Further musings on Mobility: Day 3

I thought I might write a follow up post to the one from earlier today following some excellent and highly relevant TED talks, in particular from Bill Ford and Salman Khan.

Image via Google Images

Clearly Bill Ford is on to something. Having recently been in cities like Lagos and New Delhi, traffic is becoming a major impediment to mobility. Whilst I certainly agree with his thesis on “smart” roads and cars that talk to each other – as a solution to the growing traffic problem (and indeed a major contributor to pollution – my project colleague Luis Cilimingras gave an excellent TEDYOU talk on how driving slower than 30 miles per hour creates significant inefficiency from a fuel economy perspective), he did not dwell enough on the need for more efficient and widespread public transport. This is probably self serving but the reality is that we are in a world that will be 10 billion people in our own lifetime, the only way to create sustainable mobility is through mass transportation systems and not to encourage further use of cars on roads. You only need to see the effect of the metro in New Delhi and Bangkok to understand how important this is. The car industry needs to reinvent itself (in much of the same way that Nokia did by moving from pulp and paper production to mobile phones) as a purveyor of mass transportation systems promoting efficient, cheap and sustainable mass transit systems. Interestingly, Bill talked about the need for integrated payment systems for mass transit as a precursor to efficient systems (Octopus in HK and Oyster in London) – this touches another powerful point around the mobility of money and how important this is as a part of the wider debate.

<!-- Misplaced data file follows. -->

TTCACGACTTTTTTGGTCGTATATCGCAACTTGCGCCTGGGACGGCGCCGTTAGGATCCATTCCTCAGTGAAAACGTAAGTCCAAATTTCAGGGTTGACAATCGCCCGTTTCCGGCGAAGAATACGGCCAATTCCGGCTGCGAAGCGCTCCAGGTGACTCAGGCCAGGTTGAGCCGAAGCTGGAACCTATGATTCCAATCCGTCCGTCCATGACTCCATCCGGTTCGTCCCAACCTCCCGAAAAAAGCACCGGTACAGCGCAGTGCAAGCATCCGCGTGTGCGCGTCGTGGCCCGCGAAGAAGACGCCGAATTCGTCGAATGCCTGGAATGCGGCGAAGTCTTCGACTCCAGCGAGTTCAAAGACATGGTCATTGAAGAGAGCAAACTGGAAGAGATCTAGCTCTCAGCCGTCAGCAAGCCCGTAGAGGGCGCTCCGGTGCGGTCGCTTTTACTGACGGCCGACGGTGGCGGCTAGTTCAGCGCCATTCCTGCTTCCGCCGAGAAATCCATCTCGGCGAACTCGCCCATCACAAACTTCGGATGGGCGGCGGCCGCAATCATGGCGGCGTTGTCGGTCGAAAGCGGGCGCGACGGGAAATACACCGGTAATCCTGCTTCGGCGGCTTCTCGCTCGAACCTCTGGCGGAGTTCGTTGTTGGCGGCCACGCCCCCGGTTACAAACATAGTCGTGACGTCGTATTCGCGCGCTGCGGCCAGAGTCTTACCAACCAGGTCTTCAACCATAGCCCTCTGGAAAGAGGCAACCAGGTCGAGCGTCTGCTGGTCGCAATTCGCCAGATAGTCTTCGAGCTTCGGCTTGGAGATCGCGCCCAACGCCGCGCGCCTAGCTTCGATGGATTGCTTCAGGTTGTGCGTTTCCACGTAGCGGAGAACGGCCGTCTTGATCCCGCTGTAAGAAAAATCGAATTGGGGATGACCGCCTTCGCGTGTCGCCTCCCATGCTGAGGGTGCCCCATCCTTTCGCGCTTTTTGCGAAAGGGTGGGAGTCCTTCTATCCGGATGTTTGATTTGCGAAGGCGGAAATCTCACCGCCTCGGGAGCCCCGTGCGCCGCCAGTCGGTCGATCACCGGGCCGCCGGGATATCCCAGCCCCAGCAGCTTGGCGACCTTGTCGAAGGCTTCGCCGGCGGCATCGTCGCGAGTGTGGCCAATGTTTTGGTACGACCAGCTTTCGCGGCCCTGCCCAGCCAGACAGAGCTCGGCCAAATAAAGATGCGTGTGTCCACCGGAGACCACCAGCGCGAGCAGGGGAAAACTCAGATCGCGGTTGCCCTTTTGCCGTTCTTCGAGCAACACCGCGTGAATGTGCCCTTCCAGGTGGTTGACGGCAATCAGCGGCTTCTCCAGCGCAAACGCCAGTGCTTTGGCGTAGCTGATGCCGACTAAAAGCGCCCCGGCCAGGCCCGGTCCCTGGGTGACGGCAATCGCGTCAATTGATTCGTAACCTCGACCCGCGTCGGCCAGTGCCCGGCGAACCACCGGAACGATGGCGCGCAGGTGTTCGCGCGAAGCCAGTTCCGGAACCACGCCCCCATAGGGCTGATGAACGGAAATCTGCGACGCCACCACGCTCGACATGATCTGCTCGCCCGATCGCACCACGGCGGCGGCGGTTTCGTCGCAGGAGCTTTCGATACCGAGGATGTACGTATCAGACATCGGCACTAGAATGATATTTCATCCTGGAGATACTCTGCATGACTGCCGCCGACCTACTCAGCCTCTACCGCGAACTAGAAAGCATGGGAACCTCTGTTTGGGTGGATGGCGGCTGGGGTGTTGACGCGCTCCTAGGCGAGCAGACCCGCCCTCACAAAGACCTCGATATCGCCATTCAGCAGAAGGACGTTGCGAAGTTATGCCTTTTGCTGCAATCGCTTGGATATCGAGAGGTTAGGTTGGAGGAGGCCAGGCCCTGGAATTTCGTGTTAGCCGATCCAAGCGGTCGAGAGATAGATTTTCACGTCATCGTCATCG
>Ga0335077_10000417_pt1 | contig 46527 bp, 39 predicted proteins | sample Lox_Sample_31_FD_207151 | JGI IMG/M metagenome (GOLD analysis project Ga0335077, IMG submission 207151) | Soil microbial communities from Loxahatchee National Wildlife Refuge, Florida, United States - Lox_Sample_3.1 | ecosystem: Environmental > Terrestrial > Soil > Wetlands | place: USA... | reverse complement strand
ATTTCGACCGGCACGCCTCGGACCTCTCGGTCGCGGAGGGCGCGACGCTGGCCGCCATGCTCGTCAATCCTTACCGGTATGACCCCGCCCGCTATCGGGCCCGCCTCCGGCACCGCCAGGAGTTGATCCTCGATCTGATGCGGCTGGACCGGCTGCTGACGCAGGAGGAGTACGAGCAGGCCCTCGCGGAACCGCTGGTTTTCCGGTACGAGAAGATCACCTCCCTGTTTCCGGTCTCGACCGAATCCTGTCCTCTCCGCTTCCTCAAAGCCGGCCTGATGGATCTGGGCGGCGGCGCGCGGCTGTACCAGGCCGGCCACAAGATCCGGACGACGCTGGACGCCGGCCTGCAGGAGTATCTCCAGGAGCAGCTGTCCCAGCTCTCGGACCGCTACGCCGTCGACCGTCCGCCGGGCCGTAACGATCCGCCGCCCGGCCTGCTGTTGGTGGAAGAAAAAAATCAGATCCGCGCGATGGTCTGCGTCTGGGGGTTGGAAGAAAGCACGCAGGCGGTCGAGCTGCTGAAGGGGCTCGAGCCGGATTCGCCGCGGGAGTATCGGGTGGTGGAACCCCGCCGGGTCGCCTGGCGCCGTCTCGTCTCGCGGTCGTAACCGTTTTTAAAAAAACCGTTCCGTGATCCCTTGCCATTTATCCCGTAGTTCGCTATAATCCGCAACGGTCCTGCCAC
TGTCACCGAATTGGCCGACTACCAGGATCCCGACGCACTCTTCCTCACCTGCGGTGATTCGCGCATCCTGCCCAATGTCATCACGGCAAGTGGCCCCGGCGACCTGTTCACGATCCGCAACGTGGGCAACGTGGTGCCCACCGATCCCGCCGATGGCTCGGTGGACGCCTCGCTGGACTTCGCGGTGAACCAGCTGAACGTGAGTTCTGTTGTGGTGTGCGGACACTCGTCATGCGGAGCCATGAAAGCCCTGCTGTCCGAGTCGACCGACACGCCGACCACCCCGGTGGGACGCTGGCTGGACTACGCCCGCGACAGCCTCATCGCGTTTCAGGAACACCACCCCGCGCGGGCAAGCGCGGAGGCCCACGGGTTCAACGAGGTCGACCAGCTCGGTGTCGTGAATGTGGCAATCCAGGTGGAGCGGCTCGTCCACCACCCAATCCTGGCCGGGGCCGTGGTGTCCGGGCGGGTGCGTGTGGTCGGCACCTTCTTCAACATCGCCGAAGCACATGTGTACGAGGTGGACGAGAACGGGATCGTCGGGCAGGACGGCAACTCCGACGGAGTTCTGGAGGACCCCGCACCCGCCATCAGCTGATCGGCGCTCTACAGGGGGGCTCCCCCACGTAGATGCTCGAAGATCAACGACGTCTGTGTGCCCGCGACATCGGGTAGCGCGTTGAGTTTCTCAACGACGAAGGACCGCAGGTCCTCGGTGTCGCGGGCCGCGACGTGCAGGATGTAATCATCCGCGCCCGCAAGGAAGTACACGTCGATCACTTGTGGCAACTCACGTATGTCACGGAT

As an aside, some of the geo-location services that Bill talked about are not only a reality but our very own project leaders is building a smartphone based application that uses geo-location to get car services in New York to find you rather than vice versa – this makes the entire process much more efficient.

The Salman Khan angle is probably slightly derivative (pardon the pun). If we can create a more efficient distance learning system that augments school systems, then it itself becomes a powerful aid to mobility by connecting peers and teachers across large distances. Salman’s own experience of tutoring his cousins from a distance demonstrated the effect of this. More systems like this will be powerful additions to the social aspect of mobility.

Please come by our workspace (if you are in Palm Springs) and contribute your thoughts to our cause, if you are not here, we welcome comments on the blog or twitter! (#TEDActiveMOB)

Udayan Goyal

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